The thing that got me thinking about all this was reading a list of Pathfinder's demon lords and thinking how much more useful they'd be if only they were a bit, well, smaller. A demonic sadist with the head of a dove, who eats the eyes of his victims, makes minions made from their flayed corpses, and lives in a house in which every room contains some new tableau of the macabre? That's great! Stick him and his horrible skinless minions and his horrible creepy house in a hex somewhere right away! But wait: he's 'challenge rating' 26, meaning that only a party of level 25+ characters would have a decent chance of beating him, and his 'house' is an entire dimension. Boring. How am I supposed to use that? (Yes, you could send the PCs in to rescue someone or something and then get out before he catches them, but once you've done one 'escape from hell' scenario you've done them all.) A demonic princess who looks like an angel who has been dismembered and then stitched back together with copper wire, her eyes and mouth sewn shut, presides over a ruinous city of profaned churches and drives its fallen priests to suicide: awesome. Except she's a god-level enemy and her 'city' is a layer of hell. Boring. A city you can save, or at least save parts of, haunted by a demon you can fight, or at least evade: that's something you can get a decent game out of. An urban hell-realm ruled by a demon goddess is just another abstract bit of spiritual real estate floating around in the Abyss somewhere. Why should your PCs care about something which is so manifestly beyond their power to meaningfully affect?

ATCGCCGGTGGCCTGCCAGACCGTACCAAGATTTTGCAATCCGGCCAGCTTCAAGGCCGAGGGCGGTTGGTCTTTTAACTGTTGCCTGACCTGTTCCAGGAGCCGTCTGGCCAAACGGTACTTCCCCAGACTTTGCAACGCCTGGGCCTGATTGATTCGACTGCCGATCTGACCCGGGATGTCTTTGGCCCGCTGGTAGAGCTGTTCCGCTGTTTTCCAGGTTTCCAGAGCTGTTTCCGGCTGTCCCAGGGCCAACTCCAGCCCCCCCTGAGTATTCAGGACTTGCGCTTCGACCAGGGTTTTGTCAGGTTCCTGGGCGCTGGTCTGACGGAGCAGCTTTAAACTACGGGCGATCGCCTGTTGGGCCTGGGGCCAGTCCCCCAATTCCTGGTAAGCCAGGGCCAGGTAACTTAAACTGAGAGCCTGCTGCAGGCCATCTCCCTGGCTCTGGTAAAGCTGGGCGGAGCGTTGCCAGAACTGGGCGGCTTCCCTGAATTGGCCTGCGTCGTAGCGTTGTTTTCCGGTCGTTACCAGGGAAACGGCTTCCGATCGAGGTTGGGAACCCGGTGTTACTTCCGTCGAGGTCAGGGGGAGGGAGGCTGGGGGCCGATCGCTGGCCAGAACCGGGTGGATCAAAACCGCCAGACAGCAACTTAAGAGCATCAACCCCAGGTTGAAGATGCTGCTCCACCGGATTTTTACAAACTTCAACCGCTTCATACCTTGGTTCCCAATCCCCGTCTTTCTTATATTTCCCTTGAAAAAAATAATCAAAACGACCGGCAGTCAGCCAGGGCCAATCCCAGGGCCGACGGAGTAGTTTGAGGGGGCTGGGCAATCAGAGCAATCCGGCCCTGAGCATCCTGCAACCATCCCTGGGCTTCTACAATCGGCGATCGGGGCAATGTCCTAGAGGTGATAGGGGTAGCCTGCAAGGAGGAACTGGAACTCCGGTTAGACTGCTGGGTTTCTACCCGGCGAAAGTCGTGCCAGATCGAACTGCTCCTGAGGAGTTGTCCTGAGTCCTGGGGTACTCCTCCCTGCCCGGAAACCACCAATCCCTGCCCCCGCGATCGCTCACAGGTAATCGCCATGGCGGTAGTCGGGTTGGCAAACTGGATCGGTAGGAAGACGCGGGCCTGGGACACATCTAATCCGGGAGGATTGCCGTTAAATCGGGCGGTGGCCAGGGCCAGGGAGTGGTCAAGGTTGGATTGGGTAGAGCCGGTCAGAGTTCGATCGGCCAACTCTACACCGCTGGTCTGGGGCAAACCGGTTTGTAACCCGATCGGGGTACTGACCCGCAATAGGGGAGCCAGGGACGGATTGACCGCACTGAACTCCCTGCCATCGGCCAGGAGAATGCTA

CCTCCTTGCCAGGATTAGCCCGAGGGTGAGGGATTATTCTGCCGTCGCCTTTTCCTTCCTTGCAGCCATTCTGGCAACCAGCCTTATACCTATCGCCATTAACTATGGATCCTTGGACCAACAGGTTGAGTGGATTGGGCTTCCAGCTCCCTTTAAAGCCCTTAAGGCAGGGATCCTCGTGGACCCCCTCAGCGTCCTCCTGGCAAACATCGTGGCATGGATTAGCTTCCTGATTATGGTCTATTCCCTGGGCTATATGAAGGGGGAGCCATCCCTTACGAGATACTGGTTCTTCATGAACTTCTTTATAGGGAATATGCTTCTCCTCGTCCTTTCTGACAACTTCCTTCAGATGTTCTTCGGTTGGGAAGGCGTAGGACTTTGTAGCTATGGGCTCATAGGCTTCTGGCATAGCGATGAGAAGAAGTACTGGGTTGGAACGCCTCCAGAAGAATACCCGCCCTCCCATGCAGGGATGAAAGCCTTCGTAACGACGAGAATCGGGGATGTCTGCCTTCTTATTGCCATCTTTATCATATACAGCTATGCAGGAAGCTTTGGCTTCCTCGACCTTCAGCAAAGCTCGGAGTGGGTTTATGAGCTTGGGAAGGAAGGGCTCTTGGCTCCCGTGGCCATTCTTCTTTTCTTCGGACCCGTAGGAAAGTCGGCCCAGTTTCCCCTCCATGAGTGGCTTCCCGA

In the original Conan stories, the hero can't seem to manage a half-hour's walk without tripping over some benighted valley full of crazy demon-worshippers revering a monster-god from before time. These stories almost always end with Conan stabbing the beastie to death and wandering off. That's not because Conan is a super-duper-high-level-mega-ultra-badass fantasy superhero: it's because the demonic god-monsters in his world just aren't all that tough. Early D&D reflected that sensibility, and I think it was the stronger for it, because it makes the resulting monsters - dragons, demons, archdevils, and the rest - so much easier to use in actual play. There is a place in games for enormously, unbeatably powerful monsters, but it's quite a small place, and you're unlikely to need very many of them in any one campaign. The further removed they are from human-scale action, the less likely they are to be useful in stories which are, ultimately, always going to be about human beings. Or almost-human beings, at any rate.